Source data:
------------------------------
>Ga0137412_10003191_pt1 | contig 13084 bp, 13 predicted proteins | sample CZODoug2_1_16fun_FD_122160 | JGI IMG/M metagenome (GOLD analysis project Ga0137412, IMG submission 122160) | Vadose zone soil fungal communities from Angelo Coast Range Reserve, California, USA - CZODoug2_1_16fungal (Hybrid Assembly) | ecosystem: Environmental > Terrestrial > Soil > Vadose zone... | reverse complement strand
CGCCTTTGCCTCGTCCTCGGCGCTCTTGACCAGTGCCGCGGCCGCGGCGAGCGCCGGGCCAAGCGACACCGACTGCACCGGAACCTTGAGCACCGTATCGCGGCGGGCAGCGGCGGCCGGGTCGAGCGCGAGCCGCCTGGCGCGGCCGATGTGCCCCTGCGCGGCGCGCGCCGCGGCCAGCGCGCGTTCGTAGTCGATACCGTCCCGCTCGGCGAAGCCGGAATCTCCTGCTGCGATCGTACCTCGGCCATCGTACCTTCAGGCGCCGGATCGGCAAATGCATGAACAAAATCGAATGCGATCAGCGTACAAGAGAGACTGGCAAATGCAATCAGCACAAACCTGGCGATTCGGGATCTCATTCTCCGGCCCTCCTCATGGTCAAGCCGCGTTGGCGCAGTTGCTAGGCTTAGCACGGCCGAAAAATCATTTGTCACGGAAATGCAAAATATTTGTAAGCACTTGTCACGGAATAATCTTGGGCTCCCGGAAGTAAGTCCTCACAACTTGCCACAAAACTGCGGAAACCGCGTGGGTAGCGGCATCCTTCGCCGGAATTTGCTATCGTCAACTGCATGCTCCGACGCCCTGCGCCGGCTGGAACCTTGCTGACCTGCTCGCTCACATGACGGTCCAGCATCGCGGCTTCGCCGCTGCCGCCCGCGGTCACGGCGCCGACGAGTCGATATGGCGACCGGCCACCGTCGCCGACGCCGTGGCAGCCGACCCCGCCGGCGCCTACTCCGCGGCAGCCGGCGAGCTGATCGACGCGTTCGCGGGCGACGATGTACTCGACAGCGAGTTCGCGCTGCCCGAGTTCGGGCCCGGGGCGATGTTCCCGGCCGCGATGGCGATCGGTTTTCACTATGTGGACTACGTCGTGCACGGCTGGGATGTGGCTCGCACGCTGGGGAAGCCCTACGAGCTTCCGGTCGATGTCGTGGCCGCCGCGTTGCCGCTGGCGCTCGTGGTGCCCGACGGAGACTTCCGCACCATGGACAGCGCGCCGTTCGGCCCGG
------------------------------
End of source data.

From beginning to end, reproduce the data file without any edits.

>Ga0137412_10003191_pt1 | contig 13084 bp, 13 predicted proteins | sample CZODoug2_1_16fun_FD_122160 | JGI IMG/M metagenome (GOLD analysis project Ga0137412, IMG submission 122160) | Vadose zone soil fungal communities from Angelo Coast Range Reserve, California, USA - CZODoug2_1_16fungal (Hybrid Assembly) | ecosystem: Environmental > Terrestrial > Soil > Vadose zone... | reverse complement strand
CGCCTTTGCCTCGTCCTCGGCGCTCTTGACCAGTGCCGCGGCCGCGGCGAGCGCCGGGCCAAGCGACACCGACTGCACCGGAACCTTGAGCACCGTATCGCGGCGGGCAGCGGCGGCCGGGTCGAGCGCGAGCCGCCTGGCGCGGCCGATGTGCCCCTGCGCGGCGCGCGCCGCGGCCAGCGCGCGTTCGTAGTCGATACCGTCCCGCTCGGCGAAGCCGGAATCTCCTGCTGCGATCGTACCTCGGCCATCGTACCTTCAGGCGCCGGATCGGCAAATGCATGAACAAAATCGAATGCGATCAGCGTACAAGAGAGACTGGCAAATGCAATCAGCACAAACCTGGCGATTCGGGATCTCATTCTCCGGCCCTCCTCATGGTCAAGCCGCGTTGGCGCAGTTGCTAGGCTTAGCACGGCCGAAAAATCATTTGTCACGGAAATGCAAAATATTTGTAAGCACTTGTCACGGAATAATCTTGGGCTCCCGGAAGTAAGTCCTCACAACTTGCCACAAAACTGCGGAAACCGCGTGGGTAGCGGCATCCTTCGCCGGAATTTGCTATCGTCAACTGCATGCTCCGACGCCCTGCGCCGGCTGGAACCTTGCTGACCTGCTCGCTCACATGACGGTCCAGCATCGCGGCTTCGCCGCTGCCGCCCGCGGTCACGGCGCCGACGAGTCGATATGGCGACCGGCCACCGTCGCCGACGCCGTGGCAGCCGACCCCGCCGGCGCCTACTCCGCGGCAGCCGGCGAGCTGATCGACGCGTTCGCGGGCGACGATGTACTCGACAGCGAGTTCGCGCTGCCCGAGTTCGGGCCCGGGGCGATGTTCCCGGCCGCGATGGCGATCGGTTTTCACTATGTGGACTACGTCGTGCACGGCTGGGATGTGGCTCGCACGCTGGGGAAGCCCTACGAGCTTCCGGTCGATGTCGTGGCCGCCGCGTTGCCGCTGGCGCTCGTGGTGCCCGACGGAGACTTCCGCACCATGGACAGCGCGCCGTTCGGCCCGG